8. I bought this product off Ebay and have a couple of jars of it - to me it works very similar to a sepia oil paint thinned wash. Some of the Russians mix it with Tung Oil as a finish. http://www.ebay.com/itm/Pentart-Liquid-Patina-30ml-Bitumen-for-Antiquing-Decoupage-/202061449669?epid=1565589069&hash=item2f0bcd09c5:g:xf0AAOSw7NpZw7GT
  9. Band or Scroll saw

    My vote is for a scroll saw as well - but dont skimp on the cost. I owned a table top Delta unit I paid 100 USD on ebay - the vibration was so terrible it was almost impossible to use and broke many blades. My new DeWalt mounted on a stand made a world of difference - it cost me close to 500 USD but is a dream to use - its extremely accurate and i can cut curves closely to plan lines easily. I will be using this saw quite a bit cutting out frame pieces for my next fully framed build.
  10. Thickness sander

    Hi Michael, This is very helpful - I too have wondered about Thickness Sanders vs a Planer. I have an operation near where I live that mills my flitch of Pear to billets of standard dimensions - 1/4 or 3/8 thick by 2 inches wide by 24 inches long - I have no desire to do the heavy lifting here. I do want the best tool for precision work for final dimensions. It sounds like if I can get a hang of it - the Byrnes tool is the right one for my purposes. Best, Chris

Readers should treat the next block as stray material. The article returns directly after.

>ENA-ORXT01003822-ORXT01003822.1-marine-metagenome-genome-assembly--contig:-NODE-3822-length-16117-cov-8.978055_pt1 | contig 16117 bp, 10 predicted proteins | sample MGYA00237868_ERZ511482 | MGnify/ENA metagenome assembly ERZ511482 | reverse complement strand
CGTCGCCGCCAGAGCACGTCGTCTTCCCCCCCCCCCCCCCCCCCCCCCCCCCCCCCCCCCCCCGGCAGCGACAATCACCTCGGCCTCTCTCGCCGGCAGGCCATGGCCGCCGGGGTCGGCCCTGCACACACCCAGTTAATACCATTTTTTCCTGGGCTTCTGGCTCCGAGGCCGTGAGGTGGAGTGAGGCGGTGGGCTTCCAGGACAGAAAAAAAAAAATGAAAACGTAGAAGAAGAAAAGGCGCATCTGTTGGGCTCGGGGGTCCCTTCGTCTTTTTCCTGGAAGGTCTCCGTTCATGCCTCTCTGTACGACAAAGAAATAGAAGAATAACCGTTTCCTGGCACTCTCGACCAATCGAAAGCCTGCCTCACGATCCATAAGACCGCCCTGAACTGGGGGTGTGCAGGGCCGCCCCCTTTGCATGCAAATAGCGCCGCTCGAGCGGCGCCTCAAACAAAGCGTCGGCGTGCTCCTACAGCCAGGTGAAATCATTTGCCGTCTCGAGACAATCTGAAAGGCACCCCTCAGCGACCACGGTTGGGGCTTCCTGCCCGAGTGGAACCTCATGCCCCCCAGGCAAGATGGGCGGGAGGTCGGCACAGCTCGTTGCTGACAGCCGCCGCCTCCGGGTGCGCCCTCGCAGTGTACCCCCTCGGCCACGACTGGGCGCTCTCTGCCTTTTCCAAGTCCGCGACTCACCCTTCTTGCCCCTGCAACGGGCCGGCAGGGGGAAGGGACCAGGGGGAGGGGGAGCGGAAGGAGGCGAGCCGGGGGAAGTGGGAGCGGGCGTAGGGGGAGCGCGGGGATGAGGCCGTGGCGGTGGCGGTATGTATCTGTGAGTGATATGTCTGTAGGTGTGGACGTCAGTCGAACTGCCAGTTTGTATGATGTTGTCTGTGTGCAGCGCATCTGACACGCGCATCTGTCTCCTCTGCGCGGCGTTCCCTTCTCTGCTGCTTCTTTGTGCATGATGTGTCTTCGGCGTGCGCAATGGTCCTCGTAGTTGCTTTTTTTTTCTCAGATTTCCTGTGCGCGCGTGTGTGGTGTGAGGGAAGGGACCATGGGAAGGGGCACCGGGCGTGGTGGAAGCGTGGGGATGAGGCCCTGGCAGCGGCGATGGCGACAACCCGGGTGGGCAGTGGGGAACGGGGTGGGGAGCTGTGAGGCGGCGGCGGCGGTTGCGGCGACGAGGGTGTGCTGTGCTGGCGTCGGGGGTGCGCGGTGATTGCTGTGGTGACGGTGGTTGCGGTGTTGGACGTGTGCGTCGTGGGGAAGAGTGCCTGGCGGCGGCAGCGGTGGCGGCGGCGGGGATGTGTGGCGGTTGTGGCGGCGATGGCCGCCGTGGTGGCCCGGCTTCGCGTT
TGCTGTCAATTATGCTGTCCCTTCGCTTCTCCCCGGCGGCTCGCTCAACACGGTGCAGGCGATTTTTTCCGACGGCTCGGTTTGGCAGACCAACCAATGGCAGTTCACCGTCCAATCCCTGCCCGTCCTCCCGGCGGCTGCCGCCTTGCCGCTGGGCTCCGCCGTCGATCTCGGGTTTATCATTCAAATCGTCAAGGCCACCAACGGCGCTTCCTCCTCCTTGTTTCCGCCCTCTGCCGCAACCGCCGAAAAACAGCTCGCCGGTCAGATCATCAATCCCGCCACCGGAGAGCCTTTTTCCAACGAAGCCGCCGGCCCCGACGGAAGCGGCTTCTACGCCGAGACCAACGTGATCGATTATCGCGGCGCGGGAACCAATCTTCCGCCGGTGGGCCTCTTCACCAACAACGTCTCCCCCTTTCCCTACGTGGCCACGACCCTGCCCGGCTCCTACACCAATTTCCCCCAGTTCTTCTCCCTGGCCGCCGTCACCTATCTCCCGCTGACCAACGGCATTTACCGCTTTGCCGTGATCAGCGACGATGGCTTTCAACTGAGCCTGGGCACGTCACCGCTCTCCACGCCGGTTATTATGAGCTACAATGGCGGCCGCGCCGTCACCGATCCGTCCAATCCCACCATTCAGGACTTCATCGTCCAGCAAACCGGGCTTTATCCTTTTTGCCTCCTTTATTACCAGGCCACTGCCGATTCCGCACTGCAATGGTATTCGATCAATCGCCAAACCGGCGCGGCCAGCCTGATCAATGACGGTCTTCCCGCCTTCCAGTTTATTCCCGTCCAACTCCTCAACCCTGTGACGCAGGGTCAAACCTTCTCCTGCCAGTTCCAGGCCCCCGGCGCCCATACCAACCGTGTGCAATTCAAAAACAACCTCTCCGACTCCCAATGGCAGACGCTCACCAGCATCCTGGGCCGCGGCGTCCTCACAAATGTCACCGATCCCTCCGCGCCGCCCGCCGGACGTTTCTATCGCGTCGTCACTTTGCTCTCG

11. Thickness sander

    Hey Group, I too am wondering how to use this tool - I've only used it a few times - but soon I will need to reduce some 1/4 inch thick blanks to 7/32nds thick and I want consistent results. I hope Kurt doesn't mind me jumping on this thread - but I think his question is similar to mine. What is the step by step way to carry out this operation ? A tutorial for using this sander if you will - that will address amongst other things - how much do you take off per pass to get to close to final dimension before using the finishing side of the drum. Also I read somewhere on this site the sander feeds better if you rest the front of the machine on a 2x4 so the table is more horizontal. Thanks Chris
  12. Boomkin Question

    Thanks Dave - Ill probably just end up mounting it 2/3rd's up the stem unless any other concrete info comes to light. Chris
  13. Boomkin Question

    Hey Group, I am about to mount the boomkins to the stem of my Confederacy and have been trying to find some information as to how high on the stem they would have been mounted. I have seen photos showing them mounted anywhere from resting on the beakhead deck to almost the top of the stem itself. These are spars curve downward so changing the height they at which they are mounted on the stem changes their appearance. I don't own Lees Masting and Rigging - maybe there is some info there ? Any info is appreciated. Chris
  14. Is Crown Timberyard still open for business?

    These guys are the best - I bought a flitch of Pearwood from them this past spring - I had it milled here in Chicago into 70 planks 24 x 2 x 1/4 and 6 planks 24 x 2 x 3/8. And thats only half of my supply - the rest is on pallets. All in for wood/shipping and milling it cost me 700 dollars. http://www.rarewoodsusa.com/